One of the best parts of the holidays is getting to spend time with your family and loved ones. But what happens when you have to choose between family members? How can you possibly decide? This is exactly what one birth mother was forced to do.
I have heard many times that the bond between a mother and son is one of the most special bonds there is. It’s not that a mother-daughter bond isn’t special, it’s just different. I love my daughter very much, but the bond that I have with my two boys is a completely different feeling.
My oldest son, Josh, is 21. He recently enrolled in a training program out of town that will eventually take him out of the country to help people in need for nine months starting in June.
My youngest son, David, is 4. At the time of his birth, I was in one of the worst places in life I had ever been. It was my love for him that helped me make the decision to place him with loving parents in an open adoption. As much as it hurt to do it, it was for him.
The first month of training, Josh was not allowed to come home so that the students could get used to not having parents around. I missed him terribly. He had never been gone for any long period of time and it took some time for me to adjust. About two weeks ago, after he left for training, I received a call from him letting me know that he would be home Easter weekend. I was so excited. I went and bought everything to make all his favorite foods, and I also made sure to have some of his favorite snacks in the house as well. Then I started to count down the days.
A couple days after his call, I was looking at my calendar to see if there was anything on there that I was missing. Then I saw it. My heart sank immediately. I had also scheduled an Easter visit with my birth son, David. How could I forget, much less miss, that?? What is wrong with me?? How could I possibly choose one son over another one?? My heart was torn in a way that it had never been torn before. There was no way I would be able to do both. Of course, I knew the decision I had to make, but could I? With Josh coming from out of town, I knew I had to reschedule my visit with David. I had never cancelled a visit before; they are always one of the highlights of my life.
It took me a couple of days to grasp what I had to do. And then, it took a couple more days to actually send a text to my son’s adoptive parents. It brought up so many old feelings from relinquishment that I was a bit overwhelmed with the thought of cancelling. I knew David’s parents would understand; that wasn’t the issue I was having. I felt like I was abandoning one child for another. What made it worse is that my mind jumped into the conversation my heart and I were having. This created scenarios of things that I have actually never thought about as a birth mother. I was trying to rationalize with myself as to why I had to cancel my visit.
First I thought, “David won’t miss me like Josh will. I raised Josh pretty much alone and David has parents that he would miss, and I just wasn’t one of them.” Then I thought, “Josh loves me like David never will. I am 100 percent Josh’s mom and David doesn’t and never will again belong to me since relinquishment.” My emotions regarding my children are something I have never been able to mask or hide.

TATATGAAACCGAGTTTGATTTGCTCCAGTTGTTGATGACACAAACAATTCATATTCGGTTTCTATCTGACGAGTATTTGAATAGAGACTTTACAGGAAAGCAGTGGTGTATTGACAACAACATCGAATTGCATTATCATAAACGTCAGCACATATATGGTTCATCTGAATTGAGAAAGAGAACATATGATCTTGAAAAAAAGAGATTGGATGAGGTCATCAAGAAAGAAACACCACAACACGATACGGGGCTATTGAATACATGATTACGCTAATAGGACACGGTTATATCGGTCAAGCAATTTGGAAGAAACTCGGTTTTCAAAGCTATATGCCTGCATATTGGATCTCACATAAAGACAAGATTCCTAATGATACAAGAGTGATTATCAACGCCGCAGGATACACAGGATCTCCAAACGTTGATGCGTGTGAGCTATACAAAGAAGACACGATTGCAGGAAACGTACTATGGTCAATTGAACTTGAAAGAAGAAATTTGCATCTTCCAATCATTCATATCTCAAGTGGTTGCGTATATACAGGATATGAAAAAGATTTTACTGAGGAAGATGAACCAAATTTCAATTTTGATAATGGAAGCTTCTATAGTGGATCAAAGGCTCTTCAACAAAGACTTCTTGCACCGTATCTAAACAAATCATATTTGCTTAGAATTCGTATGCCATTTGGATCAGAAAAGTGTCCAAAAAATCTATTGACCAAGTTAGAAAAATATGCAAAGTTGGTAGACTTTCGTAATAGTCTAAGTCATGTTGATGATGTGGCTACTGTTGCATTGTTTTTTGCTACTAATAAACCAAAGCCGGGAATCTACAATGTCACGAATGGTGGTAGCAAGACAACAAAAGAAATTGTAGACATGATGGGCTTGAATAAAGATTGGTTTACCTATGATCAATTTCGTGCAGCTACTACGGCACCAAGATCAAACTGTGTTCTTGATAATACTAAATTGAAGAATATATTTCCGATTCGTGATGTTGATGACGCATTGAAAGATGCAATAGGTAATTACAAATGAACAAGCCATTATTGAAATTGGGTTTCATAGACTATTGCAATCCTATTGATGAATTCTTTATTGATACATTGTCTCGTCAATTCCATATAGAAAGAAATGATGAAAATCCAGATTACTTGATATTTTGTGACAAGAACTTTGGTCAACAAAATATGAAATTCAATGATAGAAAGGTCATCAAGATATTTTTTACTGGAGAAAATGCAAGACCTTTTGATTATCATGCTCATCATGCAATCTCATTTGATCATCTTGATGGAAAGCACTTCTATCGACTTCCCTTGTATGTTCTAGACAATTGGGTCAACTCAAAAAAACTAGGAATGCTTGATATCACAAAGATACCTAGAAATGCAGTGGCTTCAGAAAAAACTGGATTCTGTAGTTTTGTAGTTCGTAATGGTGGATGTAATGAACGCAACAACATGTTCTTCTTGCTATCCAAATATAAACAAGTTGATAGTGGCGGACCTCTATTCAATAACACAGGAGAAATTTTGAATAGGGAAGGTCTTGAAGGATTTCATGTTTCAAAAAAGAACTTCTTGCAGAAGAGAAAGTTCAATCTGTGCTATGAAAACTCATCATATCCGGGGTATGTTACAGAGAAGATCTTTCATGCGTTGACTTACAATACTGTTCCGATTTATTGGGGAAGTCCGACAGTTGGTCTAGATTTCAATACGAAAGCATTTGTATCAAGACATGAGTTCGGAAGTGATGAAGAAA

So, with a heavy heart, I finally decided to go ahead and send David’s parents a text letting them know that we would have to reschedule our visit and why. I explained what my heart was feeling and what my brain was telling me that I should be feeling. I even mentioned to them that I knew David wouldn’t miss me like Josh would and that I didn’t think David really cared much if I was or wasn’t around. After I hesitated for a couple of minutes, I finally hit send and waited for their response to my text. I was so worried that it would be a whole month before I got to see David again. Or, in some way, that they would think David really didn’t mean anything to me at all. None of these thoughts were true. In just a few minutes, I heard the buzz of a new text coming in. I took a deep breath and read it. This was the response I got back from David’s amazing parents:
“Hey, no worries. You need time with Josh so we can easily pick another weekend. And remember, your book is in our nightly rotation, so he hears your voice at least once a week. And we talk about everyone who loves him just about every night after books. We talk about you and how much you love him. And we also talk about Josh, Logan (my 25-year-old daughter), and Emily, Brooke, and Christian (my three beautiful grandkids). He hears it so much that he will say how much you love him. And to give you a bright side to look at, you get to see both your boys in the next week or two. Definitely two good reasons to be happy.”
Tears started rolling down my face as I read their texts. I knew that on occasions they talked about me, and that there have been a couple of times David has asked about me. My insecurities got the best of me and I doubted everything. But after reading their text, I was at ease. It was a huge burden lifted off my heart.
I have been on this adoption journey for almost five years now. Even though I know there may be a dip in the road after that stop sign, I can’t let doubt and fear rule which way I turn. I have to turn in the direction that is best for all my children. This is one reason why I chose this path for David – he deserved so much more than what I could give him at the time of his birth. I have finally been able to realize that I don’t have to choose between one son and the other; they are both aware of how much I love them and miss them when they aren’t with me. And they always will be.